School Performance Linked to Gene Variants

TALLAHASSEE, Fla., Sept. 2 (UPI) — Academic performance in adolescents will suffer if their DNA contains one or more of specific dopamine gene variations, a U.S. study says.

Florida State University researchers says performance in at least one of four key subjects — English, math, science or history — can fall during middle and high school based on the interplay of specific genes, a university release says.


“We believe that dopaminergic genes affect GPA because they have previously been linked to factors associated with academic performance, including adolescent delinquency, working memory, intelligence and cognitive abilities, and ADHD, among others,” biosocial criminologist Kevin M. Beaver said. “So, the genetic effect would operate indirectly via these other correlates to GPA and school performance.”

Beaver and colleagues analyzed DNA and lifestyle data from a representative group of 2,500 U.S. middle- and high-school students tracked from 1994 to 2008 in the National Longitudinal Study of Adolescent Health.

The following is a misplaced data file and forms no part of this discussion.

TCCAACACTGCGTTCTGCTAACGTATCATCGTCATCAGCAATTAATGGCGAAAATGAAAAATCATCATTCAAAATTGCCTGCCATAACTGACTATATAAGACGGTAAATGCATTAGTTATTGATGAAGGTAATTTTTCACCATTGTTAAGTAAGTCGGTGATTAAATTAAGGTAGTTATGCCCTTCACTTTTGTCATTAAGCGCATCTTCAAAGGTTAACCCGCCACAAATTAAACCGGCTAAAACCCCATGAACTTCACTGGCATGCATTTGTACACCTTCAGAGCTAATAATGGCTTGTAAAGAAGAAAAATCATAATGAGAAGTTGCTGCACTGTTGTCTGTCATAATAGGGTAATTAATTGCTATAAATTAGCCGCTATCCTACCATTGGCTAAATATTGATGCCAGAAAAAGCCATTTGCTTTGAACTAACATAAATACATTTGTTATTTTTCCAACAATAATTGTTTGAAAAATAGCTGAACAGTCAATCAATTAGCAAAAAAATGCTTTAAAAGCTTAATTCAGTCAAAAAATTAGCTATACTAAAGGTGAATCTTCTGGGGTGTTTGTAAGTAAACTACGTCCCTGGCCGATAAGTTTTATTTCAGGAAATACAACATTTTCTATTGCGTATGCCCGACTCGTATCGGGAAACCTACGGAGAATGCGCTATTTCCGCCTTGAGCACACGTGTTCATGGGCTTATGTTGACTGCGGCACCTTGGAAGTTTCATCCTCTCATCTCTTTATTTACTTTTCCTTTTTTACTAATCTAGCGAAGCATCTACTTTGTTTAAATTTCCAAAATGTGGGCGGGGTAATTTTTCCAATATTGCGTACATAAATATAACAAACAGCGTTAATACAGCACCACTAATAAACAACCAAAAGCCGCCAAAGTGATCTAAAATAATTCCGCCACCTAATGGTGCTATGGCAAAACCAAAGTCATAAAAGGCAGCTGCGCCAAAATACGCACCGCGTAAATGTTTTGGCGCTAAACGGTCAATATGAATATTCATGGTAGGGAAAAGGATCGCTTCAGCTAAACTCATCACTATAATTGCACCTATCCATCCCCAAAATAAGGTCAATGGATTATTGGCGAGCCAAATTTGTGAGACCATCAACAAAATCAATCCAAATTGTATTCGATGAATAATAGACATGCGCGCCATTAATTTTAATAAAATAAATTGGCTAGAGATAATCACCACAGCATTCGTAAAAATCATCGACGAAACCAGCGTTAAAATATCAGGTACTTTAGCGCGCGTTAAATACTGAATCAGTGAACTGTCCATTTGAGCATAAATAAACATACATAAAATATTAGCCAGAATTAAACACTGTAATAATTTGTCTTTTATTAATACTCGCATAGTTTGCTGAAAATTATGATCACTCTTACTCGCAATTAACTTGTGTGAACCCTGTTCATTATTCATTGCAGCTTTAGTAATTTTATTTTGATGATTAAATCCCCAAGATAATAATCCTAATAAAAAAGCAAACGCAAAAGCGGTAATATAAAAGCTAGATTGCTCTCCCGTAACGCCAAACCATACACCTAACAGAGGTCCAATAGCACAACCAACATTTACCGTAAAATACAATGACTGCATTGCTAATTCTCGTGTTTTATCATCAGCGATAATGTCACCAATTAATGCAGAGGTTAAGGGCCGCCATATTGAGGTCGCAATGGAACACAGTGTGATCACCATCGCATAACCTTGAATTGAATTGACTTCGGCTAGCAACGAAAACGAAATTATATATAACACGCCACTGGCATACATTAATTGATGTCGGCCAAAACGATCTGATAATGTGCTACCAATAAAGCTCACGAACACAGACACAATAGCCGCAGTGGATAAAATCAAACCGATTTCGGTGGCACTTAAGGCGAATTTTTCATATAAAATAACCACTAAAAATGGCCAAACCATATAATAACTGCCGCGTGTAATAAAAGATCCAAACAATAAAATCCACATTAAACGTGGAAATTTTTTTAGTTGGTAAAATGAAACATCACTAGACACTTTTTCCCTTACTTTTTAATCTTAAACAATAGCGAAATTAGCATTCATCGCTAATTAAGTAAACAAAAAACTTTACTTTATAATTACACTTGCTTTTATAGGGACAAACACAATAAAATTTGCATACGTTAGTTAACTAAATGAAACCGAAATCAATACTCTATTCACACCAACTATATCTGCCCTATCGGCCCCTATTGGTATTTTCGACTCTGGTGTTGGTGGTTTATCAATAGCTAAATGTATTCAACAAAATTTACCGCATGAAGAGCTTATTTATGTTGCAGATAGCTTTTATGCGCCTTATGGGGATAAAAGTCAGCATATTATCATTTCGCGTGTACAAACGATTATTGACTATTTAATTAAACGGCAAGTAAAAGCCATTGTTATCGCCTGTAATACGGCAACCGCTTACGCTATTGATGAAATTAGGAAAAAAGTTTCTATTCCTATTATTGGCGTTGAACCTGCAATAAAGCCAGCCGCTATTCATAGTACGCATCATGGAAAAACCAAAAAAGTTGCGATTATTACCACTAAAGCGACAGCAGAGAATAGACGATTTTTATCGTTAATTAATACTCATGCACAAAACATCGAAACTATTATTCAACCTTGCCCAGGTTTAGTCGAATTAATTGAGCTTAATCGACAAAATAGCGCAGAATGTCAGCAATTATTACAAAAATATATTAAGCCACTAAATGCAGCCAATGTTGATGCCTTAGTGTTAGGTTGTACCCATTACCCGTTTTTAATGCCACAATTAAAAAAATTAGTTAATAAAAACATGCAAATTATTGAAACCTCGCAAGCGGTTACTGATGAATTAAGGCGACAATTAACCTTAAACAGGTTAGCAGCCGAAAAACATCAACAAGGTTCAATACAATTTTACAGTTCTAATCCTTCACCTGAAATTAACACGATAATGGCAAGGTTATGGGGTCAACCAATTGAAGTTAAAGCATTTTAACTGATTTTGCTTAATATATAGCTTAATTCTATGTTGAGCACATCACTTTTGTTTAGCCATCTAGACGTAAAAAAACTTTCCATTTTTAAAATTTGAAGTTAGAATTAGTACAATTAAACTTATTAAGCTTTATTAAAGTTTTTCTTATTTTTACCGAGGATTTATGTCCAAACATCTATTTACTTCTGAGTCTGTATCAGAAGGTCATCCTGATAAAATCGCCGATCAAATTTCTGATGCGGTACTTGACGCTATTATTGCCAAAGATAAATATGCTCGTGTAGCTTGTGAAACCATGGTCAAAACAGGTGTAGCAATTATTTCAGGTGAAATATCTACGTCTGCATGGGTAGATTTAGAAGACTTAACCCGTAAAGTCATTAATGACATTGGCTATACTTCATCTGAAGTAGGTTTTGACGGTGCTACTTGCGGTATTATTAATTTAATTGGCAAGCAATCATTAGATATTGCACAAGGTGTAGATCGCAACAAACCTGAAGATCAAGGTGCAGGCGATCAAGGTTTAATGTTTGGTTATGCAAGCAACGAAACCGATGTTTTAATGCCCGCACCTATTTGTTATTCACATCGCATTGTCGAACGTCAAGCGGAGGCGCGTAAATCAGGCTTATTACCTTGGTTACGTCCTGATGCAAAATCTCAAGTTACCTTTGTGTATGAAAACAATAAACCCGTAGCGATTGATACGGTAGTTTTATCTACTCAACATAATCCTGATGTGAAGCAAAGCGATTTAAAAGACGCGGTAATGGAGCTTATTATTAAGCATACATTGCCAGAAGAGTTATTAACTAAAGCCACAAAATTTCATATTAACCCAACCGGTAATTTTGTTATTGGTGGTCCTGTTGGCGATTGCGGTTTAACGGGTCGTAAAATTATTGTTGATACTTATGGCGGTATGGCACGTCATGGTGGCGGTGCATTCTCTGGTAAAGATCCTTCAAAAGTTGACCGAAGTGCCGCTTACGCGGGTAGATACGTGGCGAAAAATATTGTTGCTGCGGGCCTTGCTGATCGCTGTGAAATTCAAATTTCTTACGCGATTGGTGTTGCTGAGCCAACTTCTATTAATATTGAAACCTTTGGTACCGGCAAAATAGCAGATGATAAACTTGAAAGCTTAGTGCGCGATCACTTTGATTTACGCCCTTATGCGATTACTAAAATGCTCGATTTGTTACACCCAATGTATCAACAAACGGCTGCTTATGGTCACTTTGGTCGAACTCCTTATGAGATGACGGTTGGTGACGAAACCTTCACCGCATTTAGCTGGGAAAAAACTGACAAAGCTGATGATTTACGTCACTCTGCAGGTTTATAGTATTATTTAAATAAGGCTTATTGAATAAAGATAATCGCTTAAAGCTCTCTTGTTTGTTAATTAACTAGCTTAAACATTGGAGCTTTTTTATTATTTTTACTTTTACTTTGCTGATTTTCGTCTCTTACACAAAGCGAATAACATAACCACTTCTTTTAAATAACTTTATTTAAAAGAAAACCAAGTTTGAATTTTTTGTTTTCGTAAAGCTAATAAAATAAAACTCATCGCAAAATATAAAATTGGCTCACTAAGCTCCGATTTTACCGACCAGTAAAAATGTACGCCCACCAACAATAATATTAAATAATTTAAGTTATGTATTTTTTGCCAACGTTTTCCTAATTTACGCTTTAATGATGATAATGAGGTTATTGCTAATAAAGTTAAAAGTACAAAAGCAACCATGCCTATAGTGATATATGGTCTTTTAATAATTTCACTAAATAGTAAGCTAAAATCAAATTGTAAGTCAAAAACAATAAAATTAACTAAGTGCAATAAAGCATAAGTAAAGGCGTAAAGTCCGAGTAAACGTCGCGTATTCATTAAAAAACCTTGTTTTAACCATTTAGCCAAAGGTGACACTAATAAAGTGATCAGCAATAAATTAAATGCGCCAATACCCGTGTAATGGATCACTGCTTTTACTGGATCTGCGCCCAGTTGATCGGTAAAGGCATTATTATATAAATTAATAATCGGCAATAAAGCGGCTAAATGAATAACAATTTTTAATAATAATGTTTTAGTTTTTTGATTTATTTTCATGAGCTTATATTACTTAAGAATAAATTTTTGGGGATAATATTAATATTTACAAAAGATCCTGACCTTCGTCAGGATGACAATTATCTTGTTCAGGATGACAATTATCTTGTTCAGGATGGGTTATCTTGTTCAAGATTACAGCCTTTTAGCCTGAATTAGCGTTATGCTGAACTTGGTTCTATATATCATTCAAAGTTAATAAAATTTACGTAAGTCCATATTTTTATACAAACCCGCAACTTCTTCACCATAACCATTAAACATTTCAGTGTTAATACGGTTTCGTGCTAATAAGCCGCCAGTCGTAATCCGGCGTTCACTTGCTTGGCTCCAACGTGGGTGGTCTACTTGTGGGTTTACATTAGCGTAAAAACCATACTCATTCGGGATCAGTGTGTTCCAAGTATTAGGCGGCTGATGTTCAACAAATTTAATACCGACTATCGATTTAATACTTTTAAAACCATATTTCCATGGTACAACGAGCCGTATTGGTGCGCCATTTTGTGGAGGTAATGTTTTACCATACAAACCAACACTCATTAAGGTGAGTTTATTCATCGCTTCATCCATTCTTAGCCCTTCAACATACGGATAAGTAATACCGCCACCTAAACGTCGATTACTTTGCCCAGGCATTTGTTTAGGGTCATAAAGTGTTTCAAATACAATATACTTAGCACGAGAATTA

“We found that as the number of certain dopaminergic gene variants increased, grade point averages decreased, and the difference was statistically significant,” Beaver said. “For example, the GPA of a student with specific variants of three dopaminergic genes might be around 2.8, versus a GPA of around 3.3 without the variants.”

“Unfortunately, we know that students with lower GPAs are generally more likely to participate in antisocial or criminal activities, and less likely to attend college and earn comparatively higher salaries as a result,” Beaver said.

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Categorized | History, Other
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